Lesson One

where the magic happens

“You should probably cut your nails if you want to continue.”

His stubby ones are barely visible below callused fingertips.

I realize learning guitar isn’t going to be easy. Or pretty. Goodbye feminine nails I worked so hard to grow out.

Like trying anything new, I weigh the costs and ask how badly I want this.

“Practice half an hour each day, and you’ll have calluses built up by next week’s lesson.”

Yeah, I’ll get on that right away.

“And retrain the muscle memory in your fourth finger. It wants to go straight but it needs to bend so the chord sounds cleaner.”

I look at the troublesome finger playing D major, stuck straight as a pencil with no sign of arcing. Old and set in my ways, I doubt how much practice will help. My fingers resort to their former positions like good students.

“Save your money and teach yourself,” my brother had said. I had tried that, but teaching myself isn’t helpful when I’m teaching wrong.

I didn’t know there was follow-through in guitar like in basketball. I didn’t know to wrap my hands tightly around the neck like gripping a baseball bat. Heck, I didn’t know playing guitar was so much like playing sports, the fingers curved like a body over a high jump bar.

Practice makes better. How badly do I want to be better?

I remember I am finished school, worried my brain’s glory days are over and are now starting a gradual process of decline. I remember a university professor asking, “Which of the arts most powerfully and universally conveys human experience?”

The class was mute. When we finally answered, we said theatre. There are wrong answers in the humanities by the way. The professor said no. Music. Who are you?

Tonight I am taking scissors to my nails.

A Window Story

Photo by Wayne Leidenfrost, Vancouver Sun

A woman with broom

cleans the dirt behind the shelves

and the dust off

books she hasn’t read

or written.

She threads her way

between the stacks,

the volumes and tomes

imprinting an education

by osmosis on her

uneducated mind,

so they say.

She cleans the most famous

repository of Western knowledge,

a learned space

a sacred space —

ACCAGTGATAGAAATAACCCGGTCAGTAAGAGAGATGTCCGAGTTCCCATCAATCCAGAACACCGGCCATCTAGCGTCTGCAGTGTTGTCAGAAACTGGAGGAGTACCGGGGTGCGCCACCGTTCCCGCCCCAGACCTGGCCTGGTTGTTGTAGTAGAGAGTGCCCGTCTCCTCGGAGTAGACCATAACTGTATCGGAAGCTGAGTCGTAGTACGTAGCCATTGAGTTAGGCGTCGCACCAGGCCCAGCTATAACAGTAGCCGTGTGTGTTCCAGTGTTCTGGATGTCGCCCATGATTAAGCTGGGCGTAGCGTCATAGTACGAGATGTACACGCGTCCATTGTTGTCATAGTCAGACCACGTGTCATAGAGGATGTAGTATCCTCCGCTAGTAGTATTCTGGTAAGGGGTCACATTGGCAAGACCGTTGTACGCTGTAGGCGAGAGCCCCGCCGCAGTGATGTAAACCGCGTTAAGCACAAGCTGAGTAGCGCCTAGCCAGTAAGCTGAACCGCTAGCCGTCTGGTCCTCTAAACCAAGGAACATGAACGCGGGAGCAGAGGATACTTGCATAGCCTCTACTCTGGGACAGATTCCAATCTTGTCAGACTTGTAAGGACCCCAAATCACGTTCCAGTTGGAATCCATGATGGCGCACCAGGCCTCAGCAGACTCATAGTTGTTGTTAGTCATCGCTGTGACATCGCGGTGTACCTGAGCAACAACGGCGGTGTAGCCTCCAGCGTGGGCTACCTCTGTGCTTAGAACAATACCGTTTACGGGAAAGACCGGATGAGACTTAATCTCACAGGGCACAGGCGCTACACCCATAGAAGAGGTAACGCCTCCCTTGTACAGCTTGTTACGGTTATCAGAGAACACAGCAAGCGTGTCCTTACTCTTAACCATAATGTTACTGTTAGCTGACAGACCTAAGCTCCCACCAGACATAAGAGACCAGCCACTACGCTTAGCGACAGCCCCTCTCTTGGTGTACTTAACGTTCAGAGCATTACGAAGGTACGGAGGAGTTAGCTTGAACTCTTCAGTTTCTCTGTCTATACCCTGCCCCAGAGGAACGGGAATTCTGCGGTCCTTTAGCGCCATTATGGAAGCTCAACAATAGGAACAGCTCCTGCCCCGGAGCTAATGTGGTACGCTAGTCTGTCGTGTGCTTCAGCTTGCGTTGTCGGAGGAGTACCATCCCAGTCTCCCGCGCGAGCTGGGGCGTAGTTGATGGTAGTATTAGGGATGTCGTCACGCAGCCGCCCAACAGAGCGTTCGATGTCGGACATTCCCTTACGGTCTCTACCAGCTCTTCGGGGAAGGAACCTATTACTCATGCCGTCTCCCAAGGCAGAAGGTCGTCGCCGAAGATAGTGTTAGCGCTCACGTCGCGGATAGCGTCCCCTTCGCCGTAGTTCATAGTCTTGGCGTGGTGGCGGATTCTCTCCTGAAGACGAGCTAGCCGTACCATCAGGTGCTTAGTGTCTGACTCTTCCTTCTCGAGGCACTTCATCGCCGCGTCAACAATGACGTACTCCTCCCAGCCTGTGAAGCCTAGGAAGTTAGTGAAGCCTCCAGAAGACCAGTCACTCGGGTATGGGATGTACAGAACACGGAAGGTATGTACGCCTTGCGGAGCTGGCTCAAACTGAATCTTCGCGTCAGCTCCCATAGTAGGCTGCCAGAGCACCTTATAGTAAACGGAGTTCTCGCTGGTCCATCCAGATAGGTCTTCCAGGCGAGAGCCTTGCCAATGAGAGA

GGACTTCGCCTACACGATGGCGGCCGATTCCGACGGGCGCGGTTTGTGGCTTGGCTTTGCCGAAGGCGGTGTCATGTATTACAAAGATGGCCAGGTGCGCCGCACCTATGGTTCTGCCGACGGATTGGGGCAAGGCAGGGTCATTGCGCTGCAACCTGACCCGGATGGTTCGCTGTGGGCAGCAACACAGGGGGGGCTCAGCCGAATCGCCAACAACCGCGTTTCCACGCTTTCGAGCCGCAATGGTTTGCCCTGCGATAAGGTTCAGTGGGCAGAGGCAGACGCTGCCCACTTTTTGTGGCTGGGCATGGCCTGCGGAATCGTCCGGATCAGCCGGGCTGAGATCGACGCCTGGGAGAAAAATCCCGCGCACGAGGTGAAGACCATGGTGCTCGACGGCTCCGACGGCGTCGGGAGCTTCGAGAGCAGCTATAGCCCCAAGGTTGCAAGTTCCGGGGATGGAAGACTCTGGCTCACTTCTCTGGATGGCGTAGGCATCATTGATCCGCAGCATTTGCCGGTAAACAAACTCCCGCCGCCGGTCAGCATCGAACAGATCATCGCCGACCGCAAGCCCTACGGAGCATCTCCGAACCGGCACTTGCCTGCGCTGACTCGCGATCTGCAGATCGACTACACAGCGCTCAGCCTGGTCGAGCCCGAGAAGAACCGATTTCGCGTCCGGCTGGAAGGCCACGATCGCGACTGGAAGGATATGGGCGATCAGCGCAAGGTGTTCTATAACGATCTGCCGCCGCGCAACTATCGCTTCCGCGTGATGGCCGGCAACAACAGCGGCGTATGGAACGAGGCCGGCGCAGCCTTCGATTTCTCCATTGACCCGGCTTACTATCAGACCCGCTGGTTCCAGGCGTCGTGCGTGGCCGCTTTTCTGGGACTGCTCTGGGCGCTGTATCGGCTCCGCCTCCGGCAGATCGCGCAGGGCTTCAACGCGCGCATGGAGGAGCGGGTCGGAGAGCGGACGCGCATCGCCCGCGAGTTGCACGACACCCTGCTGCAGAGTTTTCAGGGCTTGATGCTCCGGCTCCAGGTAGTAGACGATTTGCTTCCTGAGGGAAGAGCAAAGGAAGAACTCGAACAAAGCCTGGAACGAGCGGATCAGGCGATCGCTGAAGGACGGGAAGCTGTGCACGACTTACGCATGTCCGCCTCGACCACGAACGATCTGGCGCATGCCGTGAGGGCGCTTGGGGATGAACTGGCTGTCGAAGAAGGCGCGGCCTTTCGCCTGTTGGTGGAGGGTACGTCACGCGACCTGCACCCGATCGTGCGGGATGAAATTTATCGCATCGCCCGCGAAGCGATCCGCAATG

but the spines are blank,

there are unrecognized books in this collection.

She is one of them.

             . . .

I wrote this poem after reading this article in The Vancouver Sun talking about the new public art installation in the windows of SFU’s Woodward Campus. The installation is called The Primary Education of the Autodidact. “Autodidact” means “self-taught.” This two-story exhibit fills the windows of the Audain Gallery and was created by Raqs Media Collective, a 3-person artist group from New Delhi.

I would recommend reading the article and window-gazing at the work yourself if you happen to be in the area. It’s at 149 West Hastings Street in Vancouver.

Raqs Media Collective, The Primary Education of the Autodidact

If I were a teacher getting my students to discuss this textual space, I would ask them to think about the following questions:

  • what does this installation say about the way we learn in Western society?
  • what’s the significance of the art being displayed on the windows of a university?
  • what do the artists challenge in this depiction of an education?
  • what are some ways we “self-learn”? Are we encouraged to do this? What does this even look like – oral means of communicating, or not even with words at all? As I alluded to in my poem, do people recognize – and appreciate – non-traditional methods of knowledge acquiring and sharing?
  • why is the silhouette figure a woman, and presumably ethnic? What type of knowledge does she possess?
  • why are the spines and pages of the books empty? Who writes them?

Last question is for you, my readers: What “books” are you reading? What does your education consist of?